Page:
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Author Topic: Corinth American Sawmill  (Read 4492 times)

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Offline cohoel

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Corinth American Sawmill
« on: July 22, 2011, 08:28:24 PM »
Is anyone familiar with Corinth American Sawmills?  Are there many/any lumber mills still using Corinth American in the US?  Are there still a lot of people who really know how to run one?  Are the sawmills difficult to run with one person or do you have to have a crew?  I think that they can cut REALLY big trees ... is it the only sawmill that can do that?  Obviously I am a newbie and am trying to get information before I get in too deep.

Thanks

Offline jimparamedic

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Re: Corinth American Sawmill
« Reply #1 on: July 22, 2011, 09:33:54 PM »
Pics so we can see what you have. A lot of old mills are a mix of several mill

Offline sparky

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Re: Corinth American Sawmill
« Reply #2 on: July 22, 2011, 10:15:31 PM »
Jim,
I operate a belt driven, right hand, 48" Corinth-American that was bought in 1974 I believe. I have a full set of the construction drawings for it. The antique tractor club I belong to bought it from the original owner last year. (He was 87 years old and was still sawing last July.) It is a very strong mill and very well built. This mill has 3 headblocks and they will retract to about 38". The 48" blade is a limiting factor as it is maxed out on about a 24" log. A top saw ought to be added if sawing larger logs on a regular basis.

The only issue I have with it is the carriage drive. It uses belt tensioning to advance and return the carriage. We had a minor accident last fall when belting up with a steam engine. (A steam engine's belt pulley turns backward when in reverse.) That caused a belt to climb onto the flange of a pulley and the carriage advanced when the control stick was locked in neutral. One of my crew received a cut to his finger that required 12 stitches. I intend to replace the drive with hydraulics next month.

You asked about running one with a single person. I would strongly advise against that for several reasons. The primary reason is safety. It would not be advisable to operate any circular mill by oneself. There are too many things that could go wrong. Loading and turning logs is generally a 2-man job, although dependant on the size of logs being sawn. Also, off-bearing would be a real hassle without a second person as a helper. We normally work with a total of a 5-man crew, but then we are working with 16 foot logs. You could get by with 2 or 3 and still remain productive, although there would be a lot of running back and forth to load logs and stack lumber.

Send me a PM if you need additional information.

Sparky
I'tnl 2050 with Prentrice 110, Custom built 48" left-hand circular and 52" Bellsaw right-hand circular mills, Jonsered 2171, Stihl 084, and too many other chainsaws. John Deere 3020 and Oliver 1800 with FELs. 20" 4-sided planer and misc.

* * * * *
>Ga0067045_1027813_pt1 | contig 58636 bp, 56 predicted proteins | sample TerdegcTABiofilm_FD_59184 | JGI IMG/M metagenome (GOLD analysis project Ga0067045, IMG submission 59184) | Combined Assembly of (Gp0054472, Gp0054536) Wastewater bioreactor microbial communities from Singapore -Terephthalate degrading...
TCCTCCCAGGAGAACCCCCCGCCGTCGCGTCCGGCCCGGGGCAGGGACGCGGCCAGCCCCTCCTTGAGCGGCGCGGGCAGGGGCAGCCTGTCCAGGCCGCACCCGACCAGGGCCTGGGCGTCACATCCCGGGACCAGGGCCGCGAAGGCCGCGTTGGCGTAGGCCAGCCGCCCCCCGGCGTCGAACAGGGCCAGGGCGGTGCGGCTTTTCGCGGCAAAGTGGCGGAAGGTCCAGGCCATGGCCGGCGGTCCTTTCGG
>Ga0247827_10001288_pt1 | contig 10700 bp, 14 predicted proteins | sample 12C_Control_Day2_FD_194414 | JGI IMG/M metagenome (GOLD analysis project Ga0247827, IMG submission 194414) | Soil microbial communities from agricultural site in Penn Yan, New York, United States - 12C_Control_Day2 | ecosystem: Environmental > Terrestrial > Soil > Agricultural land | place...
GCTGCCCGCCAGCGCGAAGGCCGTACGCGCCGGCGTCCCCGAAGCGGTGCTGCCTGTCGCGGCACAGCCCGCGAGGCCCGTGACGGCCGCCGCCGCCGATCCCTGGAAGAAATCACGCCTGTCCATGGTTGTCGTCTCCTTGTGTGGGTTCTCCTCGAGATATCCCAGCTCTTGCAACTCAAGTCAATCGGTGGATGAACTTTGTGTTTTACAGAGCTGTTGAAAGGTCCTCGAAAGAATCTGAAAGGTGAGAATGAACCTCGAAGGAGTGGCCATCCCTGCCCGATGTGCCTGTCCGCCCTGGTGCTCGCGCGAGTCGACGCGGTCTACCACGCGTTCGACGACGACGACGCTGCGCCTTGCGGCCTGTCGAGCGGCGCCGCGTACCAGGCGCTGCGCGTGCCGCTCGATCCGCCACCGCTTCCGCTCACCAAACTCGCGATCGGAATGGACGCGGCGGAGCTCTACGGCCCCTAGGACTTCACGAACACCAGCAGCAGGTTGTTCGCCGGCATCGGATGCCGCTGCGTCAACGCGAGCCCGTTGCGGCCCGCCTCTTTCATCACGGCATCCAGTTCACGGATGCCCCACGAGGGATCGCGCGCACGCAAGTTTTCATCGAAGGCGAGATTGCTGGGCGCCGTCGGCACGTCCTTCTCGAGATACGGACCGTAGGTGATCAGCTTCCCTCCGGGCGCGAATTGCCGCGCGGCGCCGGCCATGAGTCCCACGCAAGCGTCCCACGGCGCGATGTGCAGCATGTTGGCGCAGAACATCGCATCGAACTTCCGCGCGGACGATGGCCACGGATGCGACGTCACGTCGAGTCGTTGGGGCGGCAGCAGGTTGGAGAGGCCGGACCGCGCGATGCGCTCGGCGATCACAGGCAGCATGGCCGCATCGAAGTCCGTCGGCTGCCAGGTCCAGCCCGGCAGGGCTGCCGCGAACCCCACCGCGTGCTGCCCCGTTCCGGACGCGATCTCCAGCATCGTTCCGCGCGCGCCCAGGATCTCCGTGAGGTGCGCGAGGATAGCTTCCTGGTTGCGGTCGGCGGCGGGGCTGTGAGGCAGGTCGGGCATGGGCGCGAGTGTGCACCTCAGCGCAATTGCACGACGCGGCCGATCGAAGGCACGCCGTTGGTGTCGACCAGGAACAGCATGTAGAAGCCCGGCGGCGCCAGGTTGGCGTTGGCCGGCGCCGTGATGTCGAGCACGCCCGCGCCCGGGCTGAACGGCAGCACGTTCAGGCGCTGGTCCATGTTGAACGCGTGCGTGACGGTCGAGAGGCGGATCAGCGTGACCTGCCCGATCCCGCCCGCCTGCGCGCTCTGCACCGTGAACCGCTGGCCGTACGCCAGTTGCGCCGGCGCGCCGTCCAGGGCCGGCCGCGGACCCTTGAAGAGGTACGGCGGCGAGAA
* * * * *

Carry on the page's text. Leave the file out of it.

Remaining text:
Offline sparky

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Re: Corinth American Sawmill
« Reply #3 on: July 22, 2011, 10:16:42 PM »
Sorry Jim, I meant to address my reply to cohoel.
Sparky
I'tnl 2050 with Prentrice 110, Custom built 48" left-hand circular and 52" Bellsaw right-hand circular mills, Jonsered 2171, Stihl 084, and too many other chainsaws. John Deere 3020 and Oliver 1800 with FELs. 20" 4-sided planer and misc.

Offline Jeff

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Re: Corinth American Sawmill
« Reply #4 on: July 23, 2011, 12:20:22 AM »
I want to reiterate Sparky's recommendation of not trying to run that style of circle mill by yourself.
Just call me the midget doctor.
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Ezekiel 22:30

Offline Ianab

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Re: Corinth American Sawmill
« Reply #5 on: July 23, 2011, 02:35:37 AM »
Quote
I think that they can cut REALLY big trees ... is it the only sawmill that can do that?

If big logs and working alone are your criteria, then look at the various Swing-blade sawmills. Peterson, Lucas and TurboSaw. See Sponsor list over there <-----

No worries with logs up to 50-60" dia or so, and there are ways to cut logs as long as needed.

No probelm operating one single handed (although you can cut twice as much with a helper or 2). Much simpler to set up and keep running. A couple of hours training and you are good to go, or if you are a good study, then watching the video, and going out and playing will be enough to muddle through. Still takes years to become an "expert", but you can be making good boards with minimal experience.

Ian
Weekend warrior, Peterson JP test pilot, Dolmar 7900 and Stihl MS310 saws and  the usual collection of power tools :)

Offline cohoel

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Re: Corinth American Sawmill
« Reply #6 on: July 23, 2011, 06:36:13 PM »
Thanks to all of you for your advice.  I think I may be getting into something a bit beyond my solo skills and nerve.  Do you think that there are people still around who I could hire to run one of these old timers?


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